The purpose of this study was to determine whether differences exist in EMG activity between involved and uninvolved upper trapezius muscles in participants with unilateral neck pain. Thirteen volunteers, seen by a physical therapist, gave informed consent. Surface EMG electrodes were placed on involved and uninvolved upper trapezius muscles. Root mean squared EMG activity was measured. Visual analog scales (VASs) for pain were used for each side. Reliability data indicated high ICC (2,1) but also large SEMs and CVs. EMG activity increased from resting to shrugging to abducting positions. Participants perceived greater pain on the involved side than the uninvolved side. EMG readings for individuals were consistent, however, between participants. EMG had high variability. Although participants' VAS scores were consistent with their reports of unilateral neck pain, surface EMG readings did not support the existence of increased muscle activity on the involved side.
Robert L. Whalen, Steven P. Konstant, Teddy W. Worrell and Sam Kegerreis
John P. Miller, James C. Vailas, Ronald V. Croce, Robert Confessore and Kerriann Catlaw
This study examined the effects of (a) functional knee braces on thigh muscle EMG and (b) physical activity and leg shape on knee brace migration. Ten female college ice hockey players were fitted with a strap-secured functional knee brace (SSB) and a hard-shell functional knee brace with strapping. Participants performed a side-step maneuver, a treadmill ran, and an obstacle course. Significant differences were noted in hamstring and quadriceps EMG median frequency (mfEMG) while wearing the SSB compared with the control condition. Significant downward shifts were noted in hamstring mfEMG for both braces when compared with the control condition. There was greater brace migration for the obstacle course for both brace types. No relation was found between leg shape and the amount of migration. This study suggests that custom-fitted functional knee braces alter the motor unit recruitment patterns of the thigh musculature during physical activity and that they do not migrate significantly during physical activity.
Peter F. Vint and Richard N. Hinrichs
Isometric knee extension force and average integrated EMG of the vastus lateralis muscle were obtained from 27 healthy subjects using a maximum effort, ramp and hold protocol. In each of the 125 total trials mat were included in the analysis, a 2-s plateau region was extracted and divided into two adjacent 1000-ms bins. Variability and reliability of bin-to-bin measurements of force and EMG were then evaluated across 14 different integration intervals ranging from 10 to 1000 ms. Statistical analyses of bin-to-bin variability measures demonstrated that integration intervals of 250 ms and longer significantly reduced variability and improved reliability of average integrated EMG values during maximum effort isometric exertions. Bin-to-bin EMG reliability increased from .728 at 10 ms to .991 at 1000 ms. Force parameters appeared less sensitive to changes in length of the integration interval. It was suggested that longer intervals might also improve the validity of the EMG-force relationship during maximum effort isometric exertions by reducing problems associated with electromechanical delay.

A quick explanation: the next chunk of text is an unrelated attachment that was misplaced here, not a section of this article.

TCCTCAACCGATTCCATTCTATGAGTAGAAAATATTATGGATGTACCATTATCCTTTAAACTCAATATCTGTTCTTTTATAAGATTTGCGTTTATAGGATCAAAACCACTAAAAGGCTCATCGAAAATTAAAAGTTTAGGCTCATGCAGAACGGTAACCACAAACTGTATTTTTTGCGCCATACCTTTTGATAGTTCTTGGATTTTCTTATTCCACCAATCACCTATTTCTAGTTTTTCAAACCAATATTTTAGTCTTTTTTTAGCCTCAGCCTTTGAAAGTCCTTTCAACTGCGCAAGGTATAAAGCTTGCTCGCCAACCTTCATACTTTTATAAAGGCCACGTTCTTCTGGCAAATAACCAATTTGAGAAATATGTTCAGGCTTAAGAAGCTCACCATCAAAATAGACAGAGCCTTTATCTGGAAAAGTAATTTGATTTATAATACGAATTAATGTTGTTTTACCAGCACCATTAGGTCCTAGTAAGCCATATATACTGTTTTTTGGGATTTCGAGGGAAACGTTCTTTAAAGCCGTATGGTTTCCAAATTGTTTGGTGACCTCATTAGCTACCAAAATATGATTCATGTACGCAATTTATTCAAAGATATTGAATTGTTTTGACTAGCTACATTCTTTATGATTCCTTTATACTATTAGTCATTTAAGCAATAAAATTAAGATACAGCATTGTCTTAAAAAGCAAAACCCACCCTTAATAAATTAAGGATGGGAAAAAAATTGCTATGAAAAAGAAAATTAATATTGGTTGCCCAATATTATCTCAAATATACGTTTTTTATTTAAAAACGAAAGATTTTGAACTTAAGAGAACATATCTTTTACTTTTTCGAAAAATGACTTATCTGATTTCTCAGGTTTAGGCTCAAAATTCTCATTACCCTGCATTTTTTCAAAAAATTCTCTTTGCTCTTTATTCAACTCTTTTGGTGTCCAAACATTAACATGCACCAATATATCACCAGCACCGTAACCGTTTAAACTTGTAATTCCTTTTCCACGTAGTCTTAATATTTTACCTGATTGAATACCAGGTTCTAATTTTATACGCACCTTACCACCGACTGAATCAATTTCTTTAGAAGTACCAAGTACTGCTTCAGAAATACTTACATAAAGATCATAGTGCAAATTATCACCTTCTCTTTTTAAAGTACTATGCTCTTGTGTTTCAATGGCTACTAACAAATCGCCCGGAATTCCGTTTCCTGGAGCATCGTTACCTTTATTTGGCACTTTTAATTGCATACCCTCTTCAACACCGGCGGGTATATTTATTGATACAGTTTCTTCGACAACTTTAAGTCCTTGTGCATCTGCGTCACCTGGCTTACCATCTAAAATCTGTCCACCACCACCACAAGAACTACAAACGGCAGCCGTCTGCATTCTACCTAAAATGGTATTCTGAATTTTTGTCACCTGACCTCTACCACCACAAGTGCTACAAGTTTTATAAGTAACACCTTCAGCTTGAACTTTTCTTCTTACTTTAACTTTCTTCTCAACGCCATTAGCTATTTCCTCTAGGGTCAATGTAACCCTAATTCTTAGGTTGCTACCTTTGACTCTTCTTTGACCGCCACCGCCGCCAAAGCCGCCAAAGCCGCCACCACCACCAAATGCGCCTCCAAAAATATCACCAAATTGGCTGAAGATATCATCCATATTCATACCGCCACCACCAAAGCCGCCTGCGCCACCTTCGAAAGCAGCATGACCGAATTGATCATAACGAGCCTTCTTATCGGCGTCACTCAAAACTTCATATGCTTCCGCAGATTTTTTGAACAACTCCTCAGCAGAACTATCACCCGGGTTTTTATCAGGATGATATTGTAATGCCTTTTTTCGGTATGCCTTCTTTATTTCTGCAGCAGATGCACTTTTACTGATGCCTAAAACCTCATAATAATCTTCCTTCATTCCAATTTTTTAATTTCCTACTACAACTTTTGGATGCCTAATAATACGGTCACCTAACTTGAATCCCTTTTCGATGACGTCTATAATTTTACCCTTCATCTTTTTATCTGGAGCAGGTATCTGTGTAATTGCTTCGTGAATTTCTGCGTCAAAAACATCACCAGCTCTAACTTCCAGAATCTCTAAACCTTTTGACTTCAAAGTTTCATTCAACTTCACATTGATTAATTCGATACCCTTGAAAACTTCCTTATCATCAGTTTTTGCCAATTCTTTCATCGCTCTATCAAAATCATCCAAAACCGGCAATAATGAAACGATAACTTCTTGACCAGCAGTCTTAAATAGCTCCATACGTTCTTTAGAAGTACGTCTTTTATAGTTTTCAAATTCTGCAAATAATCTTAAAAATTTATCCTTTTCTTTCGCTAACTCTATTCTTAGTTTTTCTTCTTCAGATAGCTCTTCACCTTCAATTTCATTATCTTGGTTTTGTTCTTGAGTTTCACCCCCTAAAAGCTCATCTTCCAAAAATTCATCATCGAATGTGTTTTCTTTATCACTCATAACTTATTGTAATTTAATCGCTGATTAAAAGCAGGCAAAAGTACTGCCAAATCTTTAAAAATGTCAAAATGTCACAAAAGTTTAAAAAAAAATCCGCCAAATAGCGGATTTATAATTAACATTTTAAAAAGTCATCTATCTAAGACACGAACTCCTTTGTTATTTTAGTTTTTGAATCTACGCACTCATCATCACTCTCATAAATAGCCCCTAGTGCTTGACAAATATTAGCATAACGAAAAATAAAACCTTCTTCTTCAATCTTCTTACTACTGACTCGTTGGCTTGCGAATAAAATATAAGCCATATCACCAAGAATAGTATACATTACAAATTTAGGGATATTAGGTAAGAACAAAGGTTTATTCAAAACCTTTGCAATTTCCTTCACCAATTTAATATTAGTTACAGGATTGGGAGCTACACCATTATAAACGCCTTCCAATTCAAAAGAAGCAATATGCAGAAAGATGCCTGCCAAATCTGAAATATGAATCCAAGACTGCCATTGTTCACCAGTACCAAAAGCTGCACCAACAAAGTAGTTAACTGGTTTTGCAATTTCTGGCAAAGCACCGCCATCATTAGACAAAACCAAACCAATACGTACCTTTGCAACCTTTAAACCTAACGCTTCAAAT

Bill Stodart, Maria Cup and Curtis Kindel
The activity of a muscle as demonstrated by electromyography (EMG) is a common basis for exercise selection in current rehabilitation practice. 1 – 4 Shoulder exercises are no exception to this, as found in current relevant literature. 1 , 2 While EMG indicates the electrical activity of a
Matthew S. Tenan, Andrew J. Tweedell and Courtney A. Haynes
The examination of muscle electromyography (EMG) burst timing in relation to external biomechanical events (eg, heel strike in gait) or in contrast to a secondary muscle (eg, vastus medialis oblique and vastus lateralis onset timing in patellofemoral pain) is used to understand how humans control
Daniel C. McFarland, Alexander G. Brynildsen and Katherine R. Saul
metrics. To ameliorate this, researchers have proposed methods to incorporate cocontraction into optimization; 2 common approaches are constraining predicted muscle excitations to match magnitudes of normalized surface electromyography (EMG) signals within a tolerance 8 or constraining optimization to
Damien Moore, Tania Pizzari, Jodie McClelland and Adam I. Semciw
fine-wire electromyography (EMG) for the anterior, middle, and posterior GMed segments during 6 common rehabilitation exercises. This may assist clinicians with prescribing targeted rehabilitation programs to prevent, manage, or treat segmental GMed dysfunction that is evident in pathology. 4 , 5
Graeme G. Sorbie, Fergal M. Grace, Yaodong Gu, Julien S. Baker and Ukadike C. Ugbolue
Electromyography (EMG) is a study of muscle function that is analyzed through electrical activity. EMG analysis has become an important tool in many areas of research 1 and has been previously used to predict the loads placed on the musculoskeletal system, 2 as well as to examine prolonged muscle
Damien Moore, Adam I. Semciw, Jodie McClelland, Henry Wajswelner and Tania Pizzari
-strengthening programs for people with lower-limb osteoarthritis. 23 – 25 The lack of research evaluating GMin function in exercise is likely due to the technical difficulty of accessing this muscle with intramuscular electromyography (EMG). 26 Some rehabilitation exercises for the GMin segments have been recently
David Phillips and Andrew Karduna
Electromyography (EMG) is a tool to determine the electrical behavior of muscles during a contraction. EMG can be measured simultaneously with an applied force to determine the relationship of EMG and an external load. This relationship may change depending on the rate of force development, 1